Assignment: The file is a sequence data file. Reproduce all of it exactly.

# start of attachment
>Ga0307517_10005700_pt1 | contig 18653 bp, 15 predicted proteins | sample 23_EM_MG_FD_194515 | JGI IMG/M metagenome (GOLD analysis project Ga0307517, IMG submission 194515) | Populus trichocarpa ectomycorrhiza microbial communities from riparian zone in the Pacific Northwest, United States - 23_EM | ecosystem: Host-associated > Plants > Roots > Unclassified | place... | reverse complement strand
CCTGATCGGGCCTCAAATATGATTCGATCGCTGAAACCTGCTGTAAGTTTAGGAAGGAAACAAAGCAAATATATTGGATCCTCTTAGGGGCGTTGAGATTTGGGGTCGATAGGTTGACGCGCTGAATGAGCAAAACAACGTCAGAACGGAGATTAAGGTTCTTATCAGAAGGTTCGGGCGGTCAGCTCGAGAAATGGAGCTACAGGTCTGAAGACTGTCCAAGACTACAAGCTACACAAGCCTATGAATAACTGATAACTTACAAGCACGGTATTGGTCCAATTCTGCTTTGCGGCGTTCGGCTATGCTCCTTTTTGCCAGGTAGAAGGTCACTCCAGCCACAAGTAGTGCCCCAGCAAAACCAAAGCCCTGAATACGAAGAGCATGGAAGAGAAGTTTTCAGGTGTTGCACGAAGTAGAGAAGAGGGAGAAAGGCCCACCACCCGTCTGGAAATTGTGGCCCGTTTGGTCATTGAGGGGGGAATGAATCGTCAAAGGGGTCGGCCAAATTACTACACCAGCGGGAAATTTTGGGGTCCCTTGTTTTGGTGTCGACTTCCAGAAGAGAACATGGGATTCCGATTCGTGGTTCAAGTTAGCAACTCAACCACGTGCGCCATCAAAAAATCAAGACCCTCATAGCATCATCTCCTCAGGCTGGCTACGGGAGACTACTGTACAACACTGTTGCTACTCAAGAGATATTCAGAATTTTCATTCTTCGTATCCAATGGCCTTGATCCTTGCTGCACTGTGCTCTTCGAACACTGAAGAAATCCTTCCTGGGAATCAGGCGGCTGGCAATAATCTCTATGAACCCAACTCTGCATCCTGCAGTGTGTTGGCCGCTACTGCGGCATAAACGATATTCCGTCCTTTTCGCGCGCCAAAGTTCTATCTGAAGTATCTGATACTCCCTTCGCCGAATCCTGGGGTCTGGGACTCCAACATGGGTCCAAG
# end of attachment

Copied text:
>Ga0307517_10005700_pt1 | contig 18653 bp, 15 predicted proteins | sample 23_EM_MG_FD_194515 | JGI IMG/M metagenome (GOLD analysis project Ga0307517, IMG submission 194515) | Populus trichocarpa ectomycorrhiza microbial communities from riparian zone in the Pacific Northwest, United States - 23_EM | ecosystem: Host-associated > Plants > Roots > Unclassified | place... | reverse complement strand
CCTGATCGGGCCTCAAATATGATTCGATCGCTGAAACCTGCTGTAAGTTTAGGAAGGAAACAAAGCAAATATATTGGATCCTCTTAGGGGCGTTGAGATTTGGGGTCGATAGGTTGACGCGCTGAATGAGCAAAACAACGTCAGAACGGAGATTAAGGTTCTTATCAGAAGGTTCGGGCGGTCAGCTCGAGAAATGGAGCTACAGGTCTGAAGACTGTCCAAGACTACAAGCTACACAAGCCTATGAATAACTGATAACTTACAAGCACGGTATTGGTCCAATTCTGCTTTGCGGCGTTCGGCTATGCTCCTTTTTGCCAGGTAGAAGGTCACTCCAGCCACAAGTAGTGCCCCAGCAAAACCAAAGCCCTGAATACGAAGAGCATGGAAGAGAAGTTTTCAGGTGTTGCACGAAGTAGAGAAGAGGGAGAAAGGCCCACCACCCGTCTGGAAATTGTGGCCCGTTTGGTCATTGAGGGGGGAATGAATCGTCAAAGGGGTCGGCCAAATTACTACACCAGCGGGAAATTTTGGGGTCCCTTGTTTTGGTGTCGACTTCCAGAAGAGAACATGGGATTCCGATTCGTGGTTCAAGTTAGCAACTCAACCACGTGCGCCATCAAAAAATCAAGACCCTCATAGCATCATCTCCTCAGGCTGGCTACGGGAGACTACTGTACAACACTGTTGCTACTCAAGAGATATTCAGAATTTTCATTCTTCGTATCCAATGGCCTTGATCCTTGCTGCACTGTGCTCTTCGAACACTGAAGAAATCCTTCCTGGGAATCAGGCGGCTGGCAATAATCTCTATGAACCCAACTCTGCATCCTGCAGTGTGTTGGCCGCTACTGCGGCATAAACGATATTCCGTCCTTTTCGCGCGCCAAAGTTCTATCTGAAGTATCTGATACTCCCTTCGCCGAATCCTGGGGTCTGGGACTCCAACATGGGTCCAAG